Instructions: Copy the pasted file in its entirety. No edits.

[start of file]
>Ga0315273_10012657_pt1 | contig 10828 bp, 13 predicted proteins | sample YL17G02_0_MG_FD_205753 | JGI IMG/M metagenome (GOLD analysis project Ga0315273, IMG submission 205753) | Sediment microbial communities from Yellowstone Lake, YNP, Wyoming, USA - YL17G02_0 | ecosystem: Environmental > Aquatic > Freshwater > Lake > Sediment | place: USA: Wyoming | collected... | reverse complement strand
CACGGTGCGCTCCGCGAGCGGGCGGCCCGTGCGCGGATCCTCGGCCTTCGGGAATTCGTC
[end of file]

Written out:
>Ga0315273_10012657_pt1 | contig 10828 bp, 13 predicted proteins | sample YL17G02_0_MG_FD_205753 | JGI IMG/M metagenome (GOLD analysis project Ga0315273, IMG submission 205753) | Sediment microbial communities from Yellowstone Lake, YNP, Wyoming, USA - YL17G02_0 | ecosystem: Environmental > Aquatic > Freshwater > Lake > Sediment | place: USA: Wyoming | collected... | reverse complement strand
CACGGTGCGCTCCGCGAGCGGGCGGCCCGTGCGCGGATCCTCGGCCTTCGGGAATTCGTC